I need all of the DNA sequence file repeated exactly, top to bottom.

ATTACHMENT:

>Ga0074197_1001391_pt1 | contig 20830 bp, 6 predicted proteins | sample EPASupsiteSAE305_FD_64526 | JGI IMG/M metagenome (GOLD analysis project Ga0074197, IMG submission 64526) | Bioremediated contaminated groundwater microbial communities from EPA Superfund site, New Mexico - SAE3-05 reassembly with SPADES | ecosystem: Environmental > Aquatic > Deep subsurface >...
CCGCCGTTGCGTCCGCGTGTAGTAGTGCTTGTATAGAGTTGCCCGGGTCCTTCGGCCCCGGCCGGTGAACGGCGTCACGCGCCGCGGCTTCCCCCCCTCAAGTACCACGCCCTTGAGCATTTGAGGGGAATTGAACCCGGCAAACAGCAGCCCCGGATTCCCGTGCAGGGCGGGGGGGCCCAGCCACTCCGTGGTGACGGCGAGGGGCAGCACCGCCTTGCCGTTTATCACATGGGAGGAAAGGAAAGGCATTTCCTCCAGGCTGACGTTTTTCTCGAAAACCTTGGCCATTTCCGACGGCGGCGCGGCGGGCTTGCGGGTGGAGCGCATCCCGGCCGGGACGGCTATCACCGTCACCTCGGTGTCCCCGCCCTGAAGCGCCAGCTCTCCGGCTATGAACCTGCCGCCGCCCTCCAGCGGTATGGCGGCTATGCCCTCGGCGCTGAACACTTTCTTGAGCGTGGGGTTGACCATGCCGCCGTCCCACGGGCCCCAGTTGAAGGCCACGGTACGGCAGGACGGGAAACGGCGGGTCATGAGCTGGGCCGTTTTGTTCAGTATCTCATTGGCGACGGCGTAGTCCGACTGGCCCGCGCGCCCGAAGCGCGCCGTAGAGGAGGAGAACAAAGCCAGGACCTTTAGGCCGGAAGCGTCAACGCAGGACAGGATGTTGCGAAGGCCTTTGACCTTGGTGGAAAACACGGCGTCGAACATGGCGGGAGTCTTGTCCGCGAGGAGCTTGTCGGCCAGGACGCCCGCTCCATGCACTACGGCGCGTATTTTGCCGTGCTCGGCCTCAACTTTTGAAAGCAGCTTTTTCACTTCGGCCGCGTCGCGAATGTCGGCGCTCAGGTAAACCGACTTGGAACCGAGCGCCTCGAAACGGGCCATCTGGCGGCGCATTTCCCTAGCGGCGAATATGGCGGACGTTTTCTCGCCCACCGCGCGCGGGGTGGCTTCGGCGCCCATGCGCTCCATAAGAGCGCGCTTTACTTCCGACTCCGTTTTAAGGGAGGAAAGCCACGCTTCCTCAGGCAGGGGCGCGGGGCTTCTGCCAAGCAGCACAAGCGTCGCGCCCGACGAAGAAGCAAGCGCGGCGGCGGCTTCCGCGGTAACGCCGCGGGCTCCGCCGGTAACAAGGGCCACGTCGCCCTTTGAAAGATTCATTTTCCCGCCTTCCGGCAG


>Ga0074197_1001391_pt1 | contig 20830 bp, 6 predicted proteins | sample EPASupsiteSAE305_FD_64526 | JGI IMG/M metagenome (GOLD analysis project Ga0074197, IMG submission 64526) | Bioremediated contaminated groundwater microbial communities from EPA Superfund site, New Mexico - SAE3-05 reassembly with SPADES | ecosystem: Environmental > Aquatic > Deep subsurface >...
CCGCCGTTGCGTCCGCGTGTAGTAGTGCTTGTATAGAGTTGCCCGGGTCCTTCGGCCCCGGCCGGTGAACGGCGTCACGCGCCGCGGCTTCCCCCCCTCAAGTACCACGCCCTTGAGCATTTGAGGGGAATTGAACCCGGCAAACAGCAGCCCCGGATTCCCGTGCAGGGCGGGGGGGCCCAGCCACTCCGTGGTGACGGCGAGGGGCAGCACCGCCTTGCCGTTTATCACATGGGAGGAAAGGAAAGGCATTTCCTCCAGGCTGACGTTTTTCTCGAAAACCTTGGCCATTTCCGACGGCGGCGCGGCGGGCTTGCGGGTGGAGCGCATCCCGGCCGGGACGGCTATCACCGTCACCTCGGTGTCCCCGCCCTGAAGCGCCAGCTCTCCGGCTATGAACCTGCCGCCGCCCTCCAGCGGTATGGCGGCTATGCCCTCGGCGCTGAACACTTTCTTGAGCGTGGGGTTGACCATGCCGCCGTCCCACGGGCCCCAGTTGAAGGCCACGGTACGGCAGGACGGGAAACGGCGGGTCATGAGCTGGGCCGTTTTGTTCAGTATCTCATTGGCGACGGCGTAGTCCGACTGGCCCGCGCGCCCGAAGCGCGCCGTAGAGGAGGAGAACAAAGCCAGGACCTTTAGGCCGGAAGCGTCAACGCAGGACAGGATGTTGCGAAGGCCTTTGACCTTGGTGGAAAACACGGCGTCGAACATGGCGGGAGTCTTGTCCGCGAGGAGCTTGTCGGCCAGGACGCCCGCTCCATGCACTACGGCGCGTATTTTGCCGTGCTCGGCCTCAACTTTTGAAAGCAGCTTTTTCACTTCGGCCGCGTCGCGAATGTCGGCGCTCAGGTAAACCGACTTGGAACCGAGCGCCTCGAAACGGGCCATCTGGCGGCGCATTTCCCTAGCGGCGAATATGGCGGACGTTTTCTCGCCCACCGCGCGCGGGGTGGCTTCGGCGCCCATGCGCTCCATAAGAGCGCGCTTTACTTCCGACTCCGTTTTAAGGGAGGAAAGCCACGCTTCCTCAGGCAGGGGCGCGGGGCTTCTGCCAAGCAGCACAAGCGTCGCGCCCGACGAAGAAGCAAGCGCGGCGGCGGCTTCCGCGGTAACGCCGCGGGCTCCGCCGGTAACAAGGGCCACGTCGCCCTTTGAAAGATTCATTTTCCCGCCTTCCGGCAG